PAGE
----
In the end it's not so much a story as much as a selection of scenes from the life of someone effectively regarded as a secular saint of American history – and indeed, Tubman is explicitly likened to Joan of Arc at one point (albeit by one of her enemies). As a result, the tone of the thing is about as dry and reverential as you might expect – Harriet Tubman emerges as an icon rather than anything approaching an actual human being, and the rest of the characters are equally sketchily drawn. I expect this won't trouble some viewers, for whom the mere existence of the film will be an unqualified positive, and things could possibly have been much worse (there was a possibly-apocryphal story floating around last week alleging that at one point in the early 90s a studio executive wanted to cast Julia Roberts as Tubman). The Progressive Agenda Committee should find little to gripe about here, and neither should viewers of a strongly religious disposition, either: the film takes the stories that Tubman was prone to receiving prophetic visions from God at face value (the closest it gets to scepticism on this topic is the suggestion these are the result of abuse by her master leaving her with possible brain damage).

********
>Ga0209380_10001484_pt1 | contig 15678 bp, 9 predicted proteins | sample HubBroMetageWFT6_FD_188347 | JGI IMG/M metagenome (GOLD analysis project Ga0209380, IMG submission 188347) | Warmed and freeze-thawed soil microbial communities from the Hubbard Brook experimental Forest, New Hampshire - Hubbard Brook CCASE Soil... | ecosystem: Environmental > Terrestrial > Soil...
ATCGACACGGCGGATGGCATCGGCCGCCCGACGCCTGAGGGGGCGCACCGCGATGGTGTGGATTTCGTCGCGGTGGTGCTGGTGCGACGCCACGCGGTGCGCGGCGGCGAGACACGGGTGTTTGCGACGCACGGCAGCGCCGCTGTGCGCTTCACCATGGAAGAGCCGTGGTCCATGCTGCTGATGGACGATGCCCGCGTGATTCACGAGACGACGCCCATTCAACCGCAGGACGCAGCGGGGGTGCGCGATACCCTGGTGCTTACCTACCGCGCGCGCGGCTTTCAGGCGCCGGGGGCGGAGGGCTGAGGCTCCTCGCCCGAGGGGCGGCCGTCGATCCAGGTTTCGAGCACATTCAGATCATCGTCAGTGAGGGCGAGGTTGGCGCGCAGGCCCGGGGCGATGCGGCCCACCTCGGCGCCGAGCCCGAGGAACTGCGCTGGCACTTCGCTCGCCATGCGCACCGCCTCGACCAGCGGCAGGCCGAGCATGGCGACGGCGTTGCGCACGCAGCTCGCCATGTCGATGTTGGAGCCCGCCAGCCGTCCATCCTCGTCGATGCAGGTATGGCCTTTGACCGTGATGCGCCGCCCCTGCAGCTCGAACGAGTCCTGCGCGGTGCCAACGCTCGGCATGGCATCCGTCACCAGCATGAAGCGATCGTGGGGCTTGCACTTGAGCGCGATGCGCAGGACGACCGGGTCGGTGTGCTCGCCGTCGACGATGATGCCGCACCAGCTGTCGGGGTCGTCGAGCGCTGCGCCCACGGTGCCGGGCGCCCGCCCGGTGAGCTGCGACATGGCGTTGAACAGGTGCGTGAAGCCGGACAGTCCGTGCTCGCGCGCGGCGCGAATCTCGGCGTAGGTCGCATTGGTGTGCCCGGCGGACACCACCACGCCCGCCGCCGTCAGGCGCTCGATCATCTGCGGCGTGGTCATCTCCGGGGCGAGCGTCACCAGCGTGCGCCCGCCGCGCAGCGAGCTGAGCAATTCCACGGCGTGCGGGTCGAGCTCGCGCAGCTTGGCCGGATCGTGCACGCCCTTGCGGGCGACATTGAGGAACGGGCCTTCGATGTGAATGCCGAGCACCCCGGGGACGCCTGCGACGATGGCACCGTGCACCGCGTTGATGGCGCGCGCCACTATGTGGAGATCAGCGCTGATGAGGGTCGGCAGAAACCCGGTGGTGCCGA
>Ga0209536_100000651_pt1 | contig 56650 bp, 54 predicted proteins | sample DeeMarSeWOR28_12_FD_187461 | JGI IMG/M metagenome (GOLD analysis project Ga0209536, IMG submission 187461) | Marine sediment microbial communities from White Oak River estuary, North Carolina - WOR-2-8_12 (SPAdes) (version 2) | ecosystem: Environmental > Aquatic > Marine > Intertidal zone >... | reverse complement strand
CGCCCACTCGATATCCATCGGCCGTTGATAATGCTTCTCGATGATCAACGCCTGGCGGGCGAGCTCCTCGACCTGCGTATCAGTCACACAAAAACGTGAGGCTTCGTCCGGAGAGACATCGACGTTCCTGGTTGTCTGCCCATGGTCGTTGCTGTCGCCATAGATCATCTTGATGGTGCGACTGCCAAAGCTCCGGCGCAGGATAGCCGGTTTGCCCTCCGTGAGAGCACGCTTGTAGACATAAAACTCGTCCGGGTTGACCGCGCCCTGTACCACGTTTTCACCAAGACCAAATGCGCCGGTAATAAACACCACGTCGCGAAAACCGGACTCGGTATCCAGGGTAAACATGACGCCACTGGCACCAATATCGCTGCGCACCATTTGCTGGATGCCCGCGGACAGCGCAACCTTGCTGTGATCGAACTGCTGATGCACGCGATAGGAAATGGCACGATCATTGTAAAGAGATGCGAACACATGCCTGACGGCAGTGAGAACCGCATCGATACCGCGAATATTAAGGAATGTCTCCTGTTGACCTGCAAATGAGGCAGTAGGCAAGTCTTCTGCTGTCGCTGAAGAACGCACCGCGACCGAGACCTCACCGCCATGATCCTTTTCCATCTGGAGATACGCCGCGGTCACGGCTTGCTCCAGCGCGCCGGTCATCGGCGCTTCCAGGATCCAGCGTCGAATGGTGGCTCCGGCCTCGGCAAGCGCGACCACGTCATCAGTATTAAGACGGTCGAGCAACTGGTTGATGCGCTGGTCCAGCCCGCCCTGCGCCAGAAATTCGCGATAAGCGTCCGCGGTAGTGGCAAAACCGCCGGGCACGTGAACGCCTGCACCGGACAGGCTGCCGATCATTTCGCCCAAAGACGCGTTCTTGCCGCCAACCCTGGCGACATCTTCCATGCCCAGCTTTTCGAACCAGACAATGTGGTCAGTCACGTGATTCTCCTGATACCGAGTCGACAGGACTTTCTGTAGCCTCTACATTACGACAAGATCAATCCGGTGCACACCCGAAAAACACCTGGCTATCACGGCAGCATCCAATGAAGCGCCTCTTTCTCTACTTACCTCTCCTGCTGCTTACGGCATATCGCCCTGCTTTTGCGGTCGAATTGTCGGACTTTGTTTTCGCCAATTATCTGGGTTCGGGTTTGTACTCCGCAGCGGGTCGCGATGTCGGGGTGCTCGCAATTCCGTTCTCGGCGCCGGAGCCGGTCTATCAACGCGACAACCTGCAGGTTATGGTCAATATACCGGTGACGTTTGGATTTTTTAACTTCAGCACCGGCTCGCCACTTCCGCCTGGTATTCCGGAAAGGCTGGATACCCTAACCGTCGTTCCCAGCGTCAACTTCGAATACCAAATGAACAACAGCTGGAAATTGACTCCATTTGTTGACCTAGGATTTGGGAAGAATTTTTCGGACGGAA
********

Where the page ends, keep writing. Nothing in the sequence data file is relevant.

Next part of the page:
Erivo's performance is good, though, even if it eventually just boils down to her making inspirational speeches while the music swells around her, and for those of us not especially well-versed in American history the film has some points of interest. However, the life of a great and important person doesn't automatically result in a great and important film – regardless of the subject matter, you don't get a pass when it comes to things like structure and script. This starts well but by the final act it has turned into a clumsy historical melodrama. Not unwatchable, by any means, and not without some successful moments and sequences, but it's often rather hard work.